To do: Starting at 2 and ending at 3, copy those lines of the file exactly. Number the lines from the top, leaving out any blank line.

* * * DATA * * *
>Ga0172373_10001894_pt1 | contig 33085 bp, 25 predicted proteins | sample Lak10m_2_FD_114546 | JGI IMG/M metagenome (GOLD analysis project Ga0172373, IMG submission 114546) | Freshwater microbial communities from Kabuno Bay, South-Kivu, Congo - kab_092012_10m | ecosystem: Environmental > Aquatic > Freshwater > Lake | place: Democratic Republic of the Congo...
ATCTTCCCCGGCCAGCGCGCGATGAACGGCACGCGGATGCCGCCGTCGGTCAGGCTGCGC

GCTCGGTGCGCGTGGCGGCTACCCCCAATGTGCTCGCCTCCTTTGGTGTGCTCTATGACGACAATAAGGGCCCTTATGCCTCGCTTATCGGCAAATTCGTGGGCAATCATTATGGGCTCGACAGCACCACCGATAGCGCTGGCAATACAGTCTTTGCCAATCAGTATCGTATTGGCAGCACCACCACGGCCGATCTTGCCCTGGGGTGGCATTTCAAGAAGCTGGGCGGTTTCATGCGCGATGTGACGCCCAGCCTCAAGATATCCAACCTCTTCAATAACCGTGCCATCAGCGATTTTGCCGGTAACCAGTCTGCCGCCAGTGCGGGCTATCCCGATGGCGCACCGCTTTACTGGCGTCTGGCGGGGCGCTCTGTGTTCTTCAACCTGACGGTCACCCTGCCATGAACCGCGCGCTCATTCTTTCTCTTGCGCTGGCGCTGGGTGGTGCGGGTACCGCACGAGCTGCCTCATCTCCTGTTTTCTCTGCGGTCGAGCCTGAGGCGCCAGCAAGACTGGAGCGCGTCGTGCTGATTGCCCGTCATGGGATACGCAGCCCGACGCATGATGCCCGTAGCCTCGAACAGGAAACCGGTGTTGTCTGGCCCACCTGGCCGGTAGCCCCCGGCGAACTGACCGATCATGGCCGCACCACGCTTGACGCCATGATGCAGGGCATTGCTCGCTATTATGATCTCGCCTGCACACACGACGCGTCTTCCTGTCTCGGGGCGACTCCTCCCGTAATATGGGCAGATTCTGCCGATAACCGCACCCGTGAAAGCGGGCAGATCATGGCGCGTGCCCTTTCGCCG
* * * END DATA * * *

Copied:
ATCTTCCCCGGCCAGCGCGCGATGAACGGCACGCGGATGCCGCCGTCGGTCAGGCTGCGC

GCTCGGTGCGCGTGGCGGCTACCCCCAATGTGCTCGCCTCCTTTGGTGTGCTCTATGACGACAATAAGGGCCCTTATGCCTCGCTTATCGGCAAATTCGTGGGCAATCATTATGGGCTCGACAGCACCACCGATAGCGCTGGCAATACAGTCTTTGCCAATCAGTATCGTATTGGCAGCACCACCACGGCCGATCTTGCCCTGGGGTGGCATTTCAAGAAGCTGGGCGGTTTCATGCGCGATGTGACGCCCAGCCTCAAGATATCCAACCTCTTCAATAACCGTGCCATCAGCGATTTTGCCGGTAACCAGTCTGCCGCCAGTGCGGGCTATCCCGATGGCGCACCGCTTTACTGGCGTCTGGCGGGGCGCTCTGTGTTCTTCAACCTGACGGTCACCCTGCCATGAACCGCGCGCTCATTCTTTCTCTTGCGCTGGCGCTGGGTGGTGCGGGTACCGCACGAGCTGCCTCATCTCCTGTTTTCTCTGCGGTCGAGCCTGAGGCGCCAGCAAGACTGGAGCGCGTCGTGCTGATTGCCCGTCATGGGATACGCAGCCCGACGCATGATGCCCGTAGCCTCGAACAGGAAACCGGTGTTGTCTGGCCCACCTGGCCGGTAGCCCCCGGCGAACTGACCGATCATGGCCGCACCACGCTTGACGCCATGATGCAGGGCATTGCTCGCTATTATGATCTCGCCTGCACACACGACGCGTCTTCCTGTCTCGGGGCGACTCCTCCCGTAATATGGGCAGATTCTGCCGATAACCGCACCCGTGAAAGCGGGCAGATCATGGCGCGTGCCCTTTCGCCG